As it turned out, however, earlier this month an announcement was made that Khan died January 26 at the age of 97. As this is the most official news we have heard, we assume that our earlier information was incorrect and that he remained the oldest living Olympian from Pakistan until his death.

(Edward Shaske, pictured in his obituary)

Edward Shaske, born December 20, 1927, represented Canada in the trap shooting event at the 1968 Mexico City Olympics, where he placed 16th. He also competed at the World Championships in 1969 and 1979 and helped organize them in 1983 when they came to Edmonton. He also worked as a coach for the national team, first at the boycotted 1980 Moscow Olympics, then officially in 1984, 1988, and 1992. By career, he was in real estate.

Shaske died December 28, 2021, at the age of 94, but he was never on our lists because he was originally in the Olympedia database with a date of death in 1982. We were able to clarify this error as stemming from his son, Edward Shaske, Jr., also a sport shooter, who was on the Olympic team of 1980 that did not travel and was a much-touted prospect for the 1984 edition, but died unexpectedly of a heart attack in 1982.

Finally, while we are on the topic of Olympic mysteries, we wanted to raise the case of Swiss rower Kurt Schmid, born February 11, 1932, who would have turned 90 recently if still alive. Schmid represented his country in the coxless pairs at the 1952 Helsinki Olympics, winning a bronze medal, and also competed in the coxless fours in 1960, placing sixth. German Wikipedia lists him as dying on December 2, 2000, but sourced to his rowing club, and thus we have been unable to verify the accuracy of this information.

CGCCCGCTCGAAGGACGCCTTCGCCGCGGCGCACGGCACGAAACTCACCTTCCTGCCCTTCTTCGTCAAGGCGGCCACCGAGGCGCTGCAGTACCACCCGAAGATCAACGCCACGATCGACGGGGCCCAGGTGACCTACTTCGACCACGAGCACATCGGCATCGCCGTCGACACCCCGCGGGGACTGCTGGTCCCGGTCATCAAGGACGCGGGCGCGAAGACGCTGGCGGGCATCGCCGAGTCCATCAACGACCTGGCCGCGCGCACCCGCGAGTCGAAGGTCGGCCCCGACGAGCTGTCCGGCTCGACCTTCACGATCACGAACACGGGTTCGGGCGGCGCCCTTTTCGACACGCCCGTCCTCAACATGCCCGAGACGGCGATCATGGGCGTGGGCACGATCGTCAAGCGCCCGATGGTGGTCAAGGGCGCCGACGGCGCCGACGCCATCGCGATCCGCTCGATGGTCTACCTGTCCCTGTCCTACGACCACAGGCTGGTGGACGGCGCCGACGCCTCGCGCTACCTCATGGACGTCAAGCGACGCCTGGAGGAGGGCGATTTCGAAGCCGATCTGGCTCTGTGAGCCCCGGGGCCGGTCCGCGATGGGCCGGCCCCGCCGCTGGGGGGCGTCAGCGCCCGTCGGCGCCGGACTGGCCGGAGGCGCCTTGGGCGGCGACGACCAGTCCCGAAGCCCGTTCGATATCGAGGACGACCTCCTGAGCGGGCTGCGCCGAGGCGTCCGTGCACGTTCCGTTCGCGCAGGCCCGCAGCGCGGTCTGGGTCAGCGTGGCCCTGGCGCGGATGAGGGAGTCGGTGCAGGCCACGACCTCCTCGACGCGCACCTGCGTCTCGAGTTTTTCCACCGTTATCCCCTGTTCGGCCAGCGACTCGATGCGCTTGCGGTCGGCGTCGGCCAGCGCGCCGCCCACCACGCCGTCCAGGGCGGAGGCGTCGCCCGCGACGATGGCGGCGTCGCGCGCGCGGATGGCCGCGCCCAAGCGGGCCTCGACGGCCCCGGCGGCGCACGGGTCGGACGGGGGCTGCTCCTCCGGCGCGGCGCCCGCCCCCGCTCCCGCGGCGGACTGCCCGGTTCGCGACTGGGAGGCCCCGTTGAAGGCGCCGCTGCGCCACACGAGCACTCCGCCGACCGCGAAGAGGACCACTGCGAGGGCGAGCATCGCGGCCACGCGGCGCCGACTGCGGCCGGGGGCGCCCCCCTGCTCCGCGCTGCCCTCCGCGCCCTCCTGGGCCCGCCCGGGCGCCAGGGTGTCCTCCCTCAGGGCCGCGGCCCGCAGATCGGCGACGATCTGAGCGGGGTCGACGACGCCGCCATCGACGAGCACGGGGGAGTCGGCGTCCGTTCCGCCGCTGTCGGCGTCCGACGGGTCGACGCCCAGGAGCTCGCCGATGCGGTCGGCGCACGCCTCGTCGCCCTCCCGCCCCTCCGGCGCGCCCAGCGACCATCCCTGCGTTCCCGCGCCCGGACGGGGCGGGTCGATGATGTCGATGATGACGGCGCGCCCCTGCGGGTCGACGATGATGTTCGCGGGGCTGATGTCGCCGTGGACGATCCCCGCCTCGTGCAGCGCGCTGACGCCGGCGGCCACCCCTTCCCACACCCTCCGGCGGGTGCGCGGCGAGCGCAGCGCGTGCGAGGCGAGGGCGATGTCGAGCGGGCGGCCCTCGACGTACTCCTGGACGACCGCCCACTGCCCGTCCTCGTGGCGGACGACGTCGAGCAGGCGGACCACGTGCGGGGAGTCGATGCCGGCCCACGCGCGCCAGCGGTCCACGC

2022 Fast Facts

One month into 2022 and with the Beijing Winter Olympics now upon us, we wanted to share our yearly fast facts about the Oldest Olympians in the world, partially to continue our commitment to transparency in our research but mostly just for fun and to share some statistics!

(The oldest living Olympian, Félix Sienra, born January 21, 1916, pictured with the cane in 2019 at the website of Yacht Club Uruguayo)

As of today our full list contains 2387 participants, non-starters, demonstration athletes, and art competitors born between 1912 and 1931 that could be living, 635 of which we believe to be living for certain. The former number is down from 2453 and the latter from 641 from the beginning of last year.

(Austrian middleweight weightlifter Franz Nitterl, who competed at the 1928 Amsterdam Games and about whom we know nothing)